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Electric sports cars from Europe delayed

Crikey! Will this generation of middle-aged men be deprived of a mid-life crisis car before retirement hits?

France's Fetish and the Great Britain's Lightning GTS promise to be two of the fastest cars on the market. That is, as soon as the companies can get them out of the factory.

The Fetish, an all-electric sports car touted by France's Venturi for the last several years, won't be hitting the market until 2009, according to Autoblog Green. It was supposed to come out this month, and before that reports circulated that it would come out in 2005. Venturi first showed off the concept--the "first desirable electric vehicle" according to the company--at the Paris Auto Show in 2004 and has been trotting a prototype around the globe.

Oh, behave! Lightning

The car will go from zero to 60 in 3.5 seconds and cost over $450,000. Although you can't buy it now, you can buy a toy replica on the company's web site for 32 Euros. The company is also selling a limited edition carbon fiber longboard skateboard for 480 Euros. Not sure if it's crash tested for the U.S. yet.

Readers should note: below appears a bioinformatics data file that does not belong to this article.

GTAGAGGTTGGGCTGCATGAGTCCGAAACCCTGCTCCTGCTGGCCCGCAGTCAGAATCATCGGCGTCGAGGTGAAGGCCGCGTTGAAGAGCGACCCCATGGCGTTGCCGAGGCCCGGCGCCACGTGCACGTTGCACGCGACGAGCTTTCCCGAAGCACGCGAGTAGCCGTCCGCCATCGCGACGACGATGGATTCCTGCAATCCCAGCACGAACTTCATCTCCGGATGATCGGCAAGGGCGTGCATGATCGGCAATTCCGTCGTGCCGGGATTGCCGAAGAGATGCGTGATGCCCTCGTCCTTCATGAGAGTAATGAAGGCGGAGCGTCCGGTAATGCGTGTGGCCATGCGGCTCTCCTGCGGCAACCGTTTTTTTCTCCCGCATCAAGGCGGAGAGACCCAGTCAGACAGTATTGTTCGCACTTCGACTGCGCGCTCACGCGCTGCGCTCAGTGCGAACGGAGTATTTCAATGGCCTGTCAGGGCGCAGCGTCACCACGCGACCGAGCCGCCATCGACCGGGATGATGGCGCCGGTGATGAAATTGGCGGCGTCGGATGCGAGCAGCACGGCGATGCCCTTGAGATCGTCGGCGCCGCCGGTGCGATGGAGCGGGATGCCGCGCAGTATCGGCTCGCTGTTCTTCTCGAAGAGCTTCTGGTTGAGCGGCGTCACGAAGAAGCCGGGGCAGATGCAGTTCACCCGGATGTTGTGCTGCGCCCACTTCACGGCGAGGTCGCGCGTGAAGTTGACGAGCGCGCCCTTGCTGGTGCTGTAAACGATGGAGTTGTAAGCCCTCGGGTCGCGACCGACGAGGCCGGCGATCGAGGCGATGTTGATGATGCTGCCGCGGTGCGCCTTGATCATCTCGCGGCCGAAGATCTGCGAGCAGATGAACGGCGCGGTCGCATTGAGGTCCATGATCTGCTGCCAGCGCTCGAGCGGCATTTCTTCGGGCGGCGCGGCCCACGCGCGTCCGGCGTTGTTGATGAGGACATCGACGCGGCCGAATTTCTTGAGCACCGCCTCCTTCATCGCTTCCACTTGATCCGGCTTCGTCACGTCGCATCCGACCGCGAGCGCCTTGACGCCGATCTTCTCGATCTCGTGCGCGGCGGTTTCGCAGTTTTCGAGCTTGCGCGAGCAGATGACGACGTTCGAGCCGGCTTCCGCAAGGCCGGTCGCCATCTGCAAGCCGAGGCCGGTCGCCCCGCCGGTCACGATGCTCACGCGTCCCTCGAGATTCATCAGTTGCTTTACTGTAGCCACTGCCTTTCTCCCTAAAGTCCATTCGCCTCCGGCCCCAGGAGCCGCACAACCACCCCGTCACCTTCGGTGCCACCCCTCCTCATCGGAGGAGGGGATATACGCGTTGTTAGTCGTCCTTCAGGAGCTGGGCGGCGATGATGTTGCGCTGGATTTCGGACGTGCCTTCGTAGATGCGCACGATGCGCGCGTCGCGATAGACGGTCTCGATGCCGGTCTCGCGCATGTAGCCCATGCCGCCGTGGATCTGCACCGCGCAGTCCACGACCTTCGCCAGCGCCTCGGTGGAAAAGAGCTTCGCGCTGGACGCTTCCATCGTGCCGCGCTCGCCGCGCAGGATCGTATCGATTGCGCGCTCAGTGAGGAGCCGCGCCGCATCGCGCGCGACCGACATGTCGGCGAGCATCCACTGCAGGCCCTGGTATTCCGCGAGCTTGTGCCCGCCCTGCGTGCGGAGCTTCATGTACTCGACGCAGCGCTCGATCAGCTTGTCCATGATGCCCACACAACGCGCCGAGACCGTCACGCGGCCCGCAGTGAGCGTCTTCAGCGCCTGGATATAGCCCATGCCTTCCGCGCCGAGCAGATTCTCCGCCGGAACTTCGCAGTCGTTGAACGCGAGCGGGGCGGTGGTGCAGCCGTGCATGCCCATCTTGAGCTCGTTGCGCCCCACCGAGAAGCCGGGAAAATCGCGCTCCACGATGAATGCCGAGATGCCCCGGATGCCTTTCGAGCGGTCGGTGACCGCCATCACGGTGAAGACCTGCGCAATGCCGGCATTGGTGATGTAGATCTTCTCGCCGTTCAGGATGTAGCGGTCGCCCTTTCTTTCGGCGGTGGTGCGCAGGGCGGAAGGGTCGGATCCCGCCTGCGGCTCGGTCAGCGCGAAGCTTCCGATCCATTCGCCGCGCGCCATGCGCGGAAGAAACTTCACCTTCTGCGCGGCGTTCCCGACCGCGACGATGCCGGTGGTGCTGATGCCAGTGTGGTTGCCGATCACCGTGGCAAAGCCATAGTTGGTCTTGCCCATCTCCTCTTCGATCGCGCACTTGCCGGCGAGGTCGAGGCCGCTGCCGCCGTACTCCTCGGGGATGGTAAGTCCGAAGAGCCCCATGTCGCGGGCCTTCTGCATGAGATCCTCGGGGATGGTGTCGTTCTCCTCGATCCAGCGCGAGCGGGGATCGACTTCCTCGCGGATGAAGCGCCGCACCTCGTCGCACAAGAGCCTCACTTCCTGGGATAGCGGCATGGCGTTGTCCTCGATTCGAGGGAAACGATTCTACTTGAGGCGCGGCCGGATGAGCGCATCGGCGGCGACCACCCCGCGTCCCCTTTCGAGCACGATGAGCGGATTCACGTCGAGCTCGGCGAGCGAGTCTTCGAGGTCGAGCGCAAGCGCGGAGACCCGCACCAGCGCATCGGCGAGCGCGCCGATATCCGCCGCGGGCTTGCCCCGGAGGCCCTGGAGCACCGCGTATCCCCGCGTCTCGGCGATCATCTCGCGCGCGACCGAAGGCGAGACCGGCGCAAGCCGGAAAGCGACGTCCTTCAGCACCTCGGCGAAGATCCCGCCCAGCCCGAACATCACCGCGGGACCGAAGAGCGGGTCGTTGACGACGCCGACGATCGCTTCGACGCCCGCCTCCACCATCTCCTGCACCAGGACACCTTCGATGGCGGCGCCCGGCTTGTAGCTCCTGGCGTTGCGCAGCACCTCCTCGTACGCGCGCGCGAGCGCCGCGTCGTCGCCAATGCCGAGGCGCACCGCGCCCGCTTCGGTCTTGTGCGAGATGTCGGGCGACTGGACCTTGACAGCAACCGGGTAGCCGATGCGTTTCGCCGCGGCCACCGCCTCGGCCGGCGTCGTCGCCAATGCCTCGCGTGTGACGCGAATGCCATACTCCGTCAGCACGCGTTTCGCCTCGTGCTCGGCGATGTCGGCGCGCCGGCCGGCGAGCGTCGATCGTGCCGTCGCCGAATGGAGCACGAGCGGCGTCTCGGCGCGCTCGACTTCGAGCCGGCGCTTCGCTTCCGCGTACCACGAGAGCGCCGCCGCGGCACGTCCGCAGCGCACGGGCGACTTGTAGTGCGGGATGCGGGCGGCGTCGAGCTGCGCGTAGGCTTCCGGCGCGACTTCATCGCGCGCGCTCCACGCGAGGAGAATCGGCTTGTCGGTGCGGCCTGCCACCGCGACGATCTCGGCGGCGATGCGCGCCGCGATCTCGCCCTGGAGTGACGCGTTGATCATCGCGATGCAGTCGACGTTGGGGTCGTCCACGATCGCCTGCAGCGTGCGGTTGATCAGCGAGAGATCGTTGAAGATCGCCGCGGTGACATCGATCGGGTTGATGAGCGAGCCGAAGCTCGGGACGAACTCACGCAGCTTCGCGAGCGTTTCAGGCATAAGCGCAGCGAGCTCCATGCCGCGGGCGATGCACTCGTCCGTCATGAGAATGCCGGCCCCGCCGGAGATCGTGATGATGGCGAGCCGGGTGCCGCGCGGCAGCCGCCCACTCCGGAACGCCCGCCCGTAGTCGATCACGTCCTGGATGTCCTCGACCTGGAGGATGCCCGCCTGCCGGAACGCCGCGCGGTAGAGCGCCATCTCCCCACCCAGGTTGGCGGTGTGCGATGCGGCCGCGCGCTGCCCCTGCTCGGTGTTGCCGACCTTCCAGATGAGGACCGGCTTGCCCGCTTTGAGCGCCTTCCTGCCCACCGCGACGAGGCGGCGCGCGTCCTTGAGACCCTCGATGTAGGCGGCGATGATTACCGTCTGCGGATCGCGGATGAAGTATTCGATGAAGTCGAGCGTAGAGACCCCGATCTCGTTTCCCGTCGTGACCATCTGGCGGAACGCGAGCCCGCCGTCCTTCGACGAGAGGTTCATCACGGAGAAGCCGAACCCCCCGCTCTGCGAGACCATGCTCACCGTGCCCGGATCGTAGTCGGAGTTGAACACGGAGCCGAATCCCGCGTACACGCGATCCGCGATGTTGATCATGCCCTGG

Venturi's situation is a common one for electric car makers. Getting a car to market--considering all of the testing, design issues, and battery breakthroughs required--isn't easy. Tesla Motors experienced delays and it was one of the largest, best-organized and best-funded start-ups. Compared to these other guys, Tesla is like GM.

Meanwhile, across the channel, Lightning is taking deposits for its all-electric Lightning GTS for commercial delivery in 2009. Earlier, delivery was slated for 2008. The car uses batteries from Altair Nanotechnologies, which recently swapped out its CEO. The Lightning will have a hub motor, which is a great idea on paper that engineers have struggled to make a reality. The company claims that the car will go 250 miles on a charge, hit 130 miles an hour, and can be recharged in 10 minutes; 250 miles won't be easy to hit, but the 10-minute charge time could be even tougher, judging by comments from battery experts and what other electric car makers say.

But check out the Union Jack license plate. If they put in a goofy foot gas pedal, I'm sold.